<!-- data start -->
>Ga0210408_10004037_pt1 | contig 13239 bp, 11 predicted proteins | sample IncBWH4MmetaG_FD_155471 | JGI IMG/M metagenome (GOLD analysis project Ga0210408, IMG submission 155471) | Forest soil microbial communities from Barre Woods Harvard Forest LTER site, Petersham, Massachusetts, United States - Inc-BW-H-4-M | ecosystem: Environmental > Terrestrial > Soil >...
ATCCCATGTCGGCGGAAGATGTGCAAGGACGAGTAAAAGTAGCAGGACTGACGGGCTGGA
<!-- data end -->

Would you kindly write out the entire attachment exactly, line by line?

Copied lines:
>Ga0210408_10004037_pt1 | contig 13239 bp, 11 predicted proteins | sample IncBWH4MmetaG_FD_155471 | JGI IMG/M metagenome (GOLD analysis project Ga0210408, IMG submission 155471) | Forest soil microbial communities from Barre Woods Harvard Forest LTER site, Petersham, Massachusetts, United States - Inc-BW-H-4-M | ecosystem: Environmental > Terrestrial > Soil >...
ATCCCATGTCGGCGGAAGATGTGCAAGGACGAGTAAAAGTAGCAGGACTGACGGGCTGGA